• Sew the animal to the spit using a trussing needle and heavy cotton string (like butcher's string). Starting just below the neck, push the needle through the skin on one side of the backbone into the cavity. Loop the string around the spit and push the needle back through the meat and skin and out the other side of the backbone, lining it up with the first hole. As the skin can be tough, it helps to use pliers to push and pull the needle.
  • Tightly tie off the ends of the string, pulling the meat to the spit and using a lock knot to secure the string.
  • Make another loop 1 inch down from the first and then another inch farther down, repeating the process until you have sewn to the spit the length of the backbone that is accessible through the cavity.
  • Place whatever flavorings you are using in the cavity of the hog. Using the trussing needle and string or wire, tightly sew the cavity closed. This seals in the flavorings and helps the hog roast more evenly.
  • Place the other set of prongs on the spit and tighten the set screws with pliers. Your beast is now ready for spit roasting.


  • You can use baling wire or single-strand picture wire to secure the hog to the spit, but with wire, you need to poke holes through the skin with a needle, feed the strand of wire through the holes, then clip and twist the wire closed with pliers to secure it.


  • Secure the pig to the spit, and sew it up tight, using a trussing needle and butcher's string or wire. Using butcher's string or wire, tightly tie the legs to the pig, looping the string around the spit. Pig skin is tough, so a pair of pliers will help you pull the needle through.
  • Light the charcoal and let it burn to glowing embers. Start the first batch of charcoal in a chimney starter, then add more charcoal to the fire as needed.
  • Set up the rotisserie or grill for spit roasting following the manufacturer's instructions. Place a row of aluminum foil drip pans down the center of the grill under and parallel to the spit. Arrange a row of lit charcoal on both sides of the foil pans. Mound the coals a little deeper where the shoulders and hams will be and a little shallower in the center. Note: On some rotisseries, like the SpitJack "Beast," you mound the coals on one side only.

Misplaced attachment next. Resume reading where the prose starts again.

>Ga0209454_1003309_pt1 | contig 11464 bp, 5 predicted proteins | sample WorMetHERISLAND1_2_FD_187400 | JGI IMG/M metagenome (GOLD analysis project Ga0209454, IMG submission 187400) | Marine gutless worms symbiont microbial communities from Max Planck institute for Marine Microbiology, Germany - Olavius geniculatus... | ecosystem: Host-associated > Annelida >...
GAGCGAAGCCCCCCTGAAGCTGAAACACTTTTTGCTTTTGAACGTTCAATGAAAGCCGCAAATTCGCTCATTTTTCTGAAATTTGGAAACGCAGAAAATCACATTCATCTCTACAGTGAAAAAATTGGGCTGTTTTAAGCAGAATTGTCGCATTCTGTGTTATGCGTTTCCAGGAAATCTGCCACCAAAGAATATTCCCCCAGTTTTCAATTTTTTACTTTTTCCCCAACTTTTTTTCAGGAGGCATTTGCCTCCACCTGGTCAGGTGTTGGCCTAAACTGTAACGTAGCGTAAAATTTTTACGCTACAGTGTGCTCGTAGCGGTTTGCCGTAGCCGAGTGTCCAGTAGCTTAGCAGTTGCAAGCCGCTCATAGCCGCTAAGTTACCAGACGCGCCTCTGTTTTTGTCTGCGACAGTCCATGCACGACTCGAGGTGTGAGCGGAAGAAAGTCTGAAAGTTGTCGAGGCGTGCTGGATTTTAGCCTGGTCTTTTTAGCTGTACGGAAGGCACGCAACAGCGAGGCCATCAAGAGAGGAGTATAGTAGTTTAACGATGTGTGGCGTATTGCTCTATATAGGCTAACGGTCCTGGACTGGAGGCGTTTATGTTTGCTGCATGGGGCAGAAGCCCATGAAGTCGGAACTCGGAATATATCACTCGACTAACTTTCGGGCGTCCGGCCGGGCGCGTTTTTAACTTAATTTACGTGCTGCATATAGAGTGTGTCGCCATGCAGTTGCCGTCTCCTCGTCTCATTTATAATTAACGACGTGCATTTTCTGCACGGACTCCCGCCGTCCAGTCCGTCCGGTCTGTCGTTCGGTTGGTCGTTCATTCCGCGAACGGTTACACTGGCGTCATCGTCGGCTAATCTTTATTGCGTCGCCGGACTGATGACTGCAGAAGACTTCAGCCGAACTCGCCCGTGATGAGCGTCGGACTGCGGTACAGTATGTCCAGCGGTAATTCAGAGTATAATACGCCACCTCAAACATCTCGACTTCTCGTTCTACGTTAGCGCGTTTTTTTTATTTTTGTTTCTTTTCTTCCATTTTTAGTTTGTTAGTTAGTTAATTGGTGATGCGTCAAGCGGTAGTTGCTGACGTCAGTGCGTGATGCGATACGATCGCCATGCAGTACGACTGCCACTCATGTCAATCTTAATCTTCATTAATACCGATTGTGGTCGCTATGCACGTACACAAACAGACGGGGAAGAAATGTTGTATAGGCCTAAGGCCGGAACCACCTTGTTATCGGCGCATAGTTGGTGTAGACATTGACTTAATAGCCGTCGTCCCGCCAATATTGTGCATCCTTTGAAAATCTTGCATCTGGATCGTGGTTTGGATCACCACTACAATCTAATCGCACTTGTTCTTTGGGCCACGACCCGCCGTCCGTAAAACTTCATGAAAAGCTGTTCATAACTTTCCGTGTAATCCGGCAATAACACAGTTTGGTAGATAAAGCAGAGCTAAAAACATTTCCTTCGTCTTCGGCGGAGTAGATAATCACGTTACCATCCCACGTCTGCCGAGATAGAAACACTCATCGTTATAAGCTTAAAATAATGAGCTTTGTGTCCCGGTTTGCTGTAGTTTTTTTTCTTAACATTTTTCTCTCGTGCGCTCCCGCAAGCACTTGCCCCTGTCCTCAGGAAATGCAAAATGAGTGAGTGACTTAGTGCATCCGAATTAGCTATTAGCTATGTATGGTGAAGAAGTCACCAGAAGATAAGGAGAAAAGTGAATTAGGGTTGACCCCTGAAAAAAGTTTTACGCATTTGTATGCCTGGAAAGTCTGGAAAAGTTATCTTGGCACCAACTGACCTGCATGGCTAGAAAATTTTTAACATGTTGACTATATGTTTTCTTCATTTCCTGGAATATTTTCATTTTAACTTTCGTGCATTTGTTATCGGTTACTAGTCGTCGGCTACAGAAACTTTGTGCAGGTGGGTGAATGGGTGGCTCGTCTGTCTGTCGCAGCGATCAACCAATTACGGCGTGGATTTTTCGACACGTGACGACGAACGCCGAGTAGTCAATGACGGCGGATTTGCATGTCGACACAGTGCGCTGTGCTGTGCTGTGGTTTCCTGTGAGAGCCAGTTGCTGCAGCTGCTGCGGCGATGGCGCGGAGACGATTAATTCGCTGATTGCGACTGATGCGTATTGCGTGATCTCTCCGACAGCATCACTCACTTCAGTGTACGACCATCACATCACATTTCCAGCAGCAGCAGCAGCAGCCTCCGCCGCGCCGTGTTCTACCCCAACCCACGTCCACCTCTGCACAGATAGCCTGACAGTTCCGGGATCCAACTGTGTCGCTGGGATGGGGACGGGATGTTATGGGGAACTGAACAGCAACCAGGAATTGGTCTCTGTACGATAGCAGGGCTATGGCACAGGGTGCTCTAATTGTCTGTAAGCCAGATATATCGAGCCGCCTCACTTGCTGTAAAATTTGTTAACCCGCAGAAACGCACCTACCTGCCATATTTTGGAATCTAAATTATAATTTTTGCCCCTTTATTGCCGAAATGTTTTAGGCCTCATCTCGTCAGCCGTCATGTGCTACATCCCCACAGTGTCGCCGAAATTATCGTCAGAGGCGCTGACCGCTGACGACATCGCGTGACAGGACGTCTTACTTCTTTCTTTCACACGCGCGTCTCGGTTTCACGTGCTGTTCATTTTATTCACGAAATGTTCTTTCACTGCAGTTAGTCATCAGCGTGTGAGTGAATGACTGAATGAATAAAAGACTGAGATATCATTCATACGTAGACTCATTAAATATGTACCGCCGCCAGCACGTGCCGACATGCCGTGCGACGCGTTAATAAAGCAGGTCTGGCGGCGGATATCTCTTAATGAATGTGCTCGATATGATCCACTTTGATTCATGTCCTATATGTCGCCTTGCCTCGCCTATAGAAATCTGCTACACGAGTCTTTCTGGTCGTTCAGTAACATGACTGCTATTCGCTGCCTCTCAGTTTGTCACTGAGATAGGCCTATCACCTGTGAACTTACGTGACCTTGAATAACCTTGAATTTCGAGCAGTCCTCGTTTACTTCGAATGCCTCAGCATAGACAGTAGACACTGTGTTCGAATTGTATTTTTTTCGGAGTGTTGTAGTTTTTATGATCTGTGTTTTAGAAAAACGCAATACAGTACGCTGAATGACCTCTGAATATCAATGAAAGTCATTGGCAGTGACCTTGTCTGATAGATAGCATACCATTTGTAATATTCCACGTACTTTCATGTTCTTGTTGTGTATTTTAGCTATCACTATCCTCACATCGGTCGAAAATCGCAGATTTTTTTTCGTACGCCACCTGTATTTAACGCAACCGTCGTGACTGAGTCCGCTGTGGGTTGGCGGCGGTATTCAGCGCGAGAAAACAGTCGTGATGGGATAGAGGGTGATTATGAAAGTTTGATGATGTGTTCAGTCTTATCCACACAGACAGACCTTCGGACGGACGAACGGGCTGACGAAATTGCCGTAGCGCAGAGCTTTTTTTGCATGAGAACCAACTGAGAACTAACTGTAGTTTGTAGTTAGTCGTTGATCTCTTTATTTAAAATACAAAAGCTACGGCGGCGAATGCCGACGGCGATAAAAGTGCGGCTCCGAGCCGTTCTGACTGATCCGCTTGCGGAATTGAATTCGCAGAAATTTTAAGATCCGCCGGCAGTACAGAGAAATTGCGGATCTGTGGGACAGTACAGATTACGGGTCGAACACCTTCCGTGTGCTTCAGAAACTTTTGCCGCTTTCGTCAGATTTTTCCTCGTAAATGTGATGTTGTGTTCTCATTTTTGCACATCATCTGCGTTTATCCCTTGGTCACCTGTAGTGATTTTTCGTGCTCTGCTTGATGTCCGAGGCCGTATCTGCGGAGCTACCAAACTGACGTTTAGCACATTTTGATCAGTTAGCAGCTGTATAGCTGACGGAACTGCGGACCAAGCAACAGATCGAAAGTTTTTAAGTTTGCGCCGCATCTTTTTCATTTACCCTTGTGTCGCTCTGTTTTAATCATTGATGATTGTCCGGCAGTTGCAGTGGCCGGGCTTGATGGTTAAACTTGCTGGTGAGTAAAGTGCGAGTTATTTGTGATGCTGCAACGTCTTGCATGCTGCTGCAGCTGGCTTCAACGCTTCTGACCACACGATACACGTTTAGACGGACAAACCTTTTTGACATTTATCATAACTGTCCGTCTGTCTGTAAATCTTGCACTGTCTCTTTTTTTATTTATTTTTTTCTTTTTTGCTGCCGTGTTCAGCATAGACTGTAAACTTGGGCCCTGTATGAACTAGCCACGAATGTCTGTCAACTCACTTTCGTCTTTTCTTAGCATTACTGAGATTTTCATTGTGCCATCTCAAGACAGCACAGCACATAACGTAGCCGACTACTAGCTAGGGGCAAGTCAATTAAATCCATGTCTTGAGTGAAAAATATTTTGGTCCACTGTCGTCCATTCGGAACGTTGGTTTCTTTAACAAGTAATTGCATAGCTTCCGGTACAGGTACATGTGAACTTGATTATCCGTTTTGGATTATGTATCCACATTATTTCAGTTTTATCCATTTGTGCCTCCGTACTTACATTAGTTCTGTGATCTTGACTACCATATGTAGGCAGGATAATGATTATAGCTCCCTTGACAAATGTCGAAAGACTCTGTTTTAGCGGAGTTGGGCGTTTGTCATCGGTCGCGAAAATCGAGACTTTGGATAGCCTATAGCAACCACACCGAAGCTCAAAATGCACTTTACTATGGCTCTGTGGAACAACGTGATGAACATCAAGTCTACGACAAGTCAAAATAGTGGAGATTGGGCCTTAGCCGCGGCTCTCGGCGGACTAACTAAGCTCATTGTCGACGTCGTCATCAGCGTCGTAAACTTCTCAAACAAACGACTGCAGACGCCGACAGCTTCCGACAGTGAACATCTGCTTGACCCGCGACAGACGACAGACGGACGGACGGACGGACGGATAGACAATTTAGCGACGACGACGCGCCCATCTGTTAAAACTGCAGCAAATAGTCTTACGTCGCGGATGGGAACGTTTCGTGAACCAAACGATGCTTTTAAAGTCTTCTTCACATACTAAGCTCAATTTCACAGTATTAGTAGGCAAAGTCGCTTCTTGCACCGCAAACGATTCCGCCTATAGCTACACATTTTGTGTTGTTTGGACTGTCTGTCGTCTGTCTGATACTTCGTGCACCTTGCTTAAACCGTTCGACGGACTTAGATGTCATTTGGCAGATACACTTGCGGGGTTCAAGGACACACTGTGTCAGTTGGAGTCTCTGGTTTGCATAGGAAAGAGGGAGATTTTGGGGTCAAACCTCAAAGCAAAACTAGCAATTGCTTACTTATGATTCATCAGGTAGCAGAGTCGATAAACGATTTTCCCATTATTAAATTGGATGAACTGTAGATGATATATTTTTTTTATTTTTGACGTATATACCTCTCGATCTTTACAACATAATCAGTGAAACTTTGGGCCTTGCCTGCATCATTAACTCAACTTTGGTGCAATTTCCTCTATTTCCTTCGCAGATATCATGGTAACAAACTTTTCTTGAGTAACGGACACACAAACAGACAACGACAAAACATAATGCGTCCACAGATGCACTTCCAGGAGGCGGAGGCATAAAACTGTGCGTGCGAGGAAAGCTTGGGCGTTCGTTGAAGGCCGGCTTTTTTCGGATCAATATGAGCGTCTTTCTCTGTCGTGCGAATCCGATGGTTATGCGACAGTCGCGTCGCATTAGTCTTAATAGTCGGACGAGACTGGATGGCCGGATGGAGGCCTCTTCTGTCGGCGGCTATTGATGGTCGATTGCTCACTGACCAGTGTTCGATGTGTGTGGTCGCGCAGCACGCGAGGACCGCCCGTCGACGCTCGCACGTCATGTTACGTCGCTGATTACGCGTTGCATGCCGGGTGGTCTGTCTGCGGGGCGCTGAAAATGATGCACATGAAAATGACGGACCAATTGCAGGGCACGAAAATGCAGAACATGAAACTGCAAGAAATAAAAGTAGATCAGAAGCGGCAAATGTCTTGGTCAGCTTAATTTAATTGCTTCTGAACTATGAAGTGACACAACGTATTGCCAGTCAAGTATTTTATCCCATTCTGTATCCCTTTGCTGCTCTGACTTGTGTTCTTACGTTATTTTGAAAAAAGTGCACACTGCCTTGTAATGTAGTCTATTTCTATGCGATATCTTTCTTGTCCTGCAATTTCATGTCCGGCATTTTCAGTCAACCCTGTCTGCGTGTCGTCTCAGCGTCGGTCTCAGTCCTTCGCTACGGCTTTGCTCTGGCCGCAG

• When ready to cook, attach the spit to the rotisserie; this is a two-person job. Turn on the motor and spit roast the pig until the skin is a dark golden brown and crackling crisp and the meat is cooked through. Use an instant-read meat thermometer to check for doneness. The internal temperature should be 190° to 195°F in the deepest part of the shoulder and ham, but not touching the bone. Add fresh coals as needed to keep the fire going. If you are using natural lump charcoal, you can add it directly to the fire. If you are using briquettes, light them in a chimney starter first. Mound, rake out, or move the coals, using a grill hoe or a garden hoe, as needed to assure even cooking. The cooking time will vary depending on your particular pig, rotisserie, altitude, and the weather. Normally, 5 to 6 hours will do it.


  • To carve a small pig (25 to 30 pounds), use a chef's knife or cleaver to cut under and around each front leg to the joint and remove it from the body. Cut the leg in half (into a thigh and calf section) through the joint. Cut the meat off the bone and slice it across the grain. Next, cut off the rear legs. Cut each leg in half, then cut and slice the meat as you did the front legs. Using a cleaver, cut the body in half and then Greek-style into 2-inch sections.
  • To carve a larger hog, run the knife down the back on either side of the backbone, cutting through the skin and meat to the bone. Lift the skin and remove the loin. Cut it crosswise into slices. Remove the legs and carve them as described above. Cut the ribs into two-rib sections.
  • No matter what the size of your hog, be sure to cut the crisp skin into squares and serve it, too.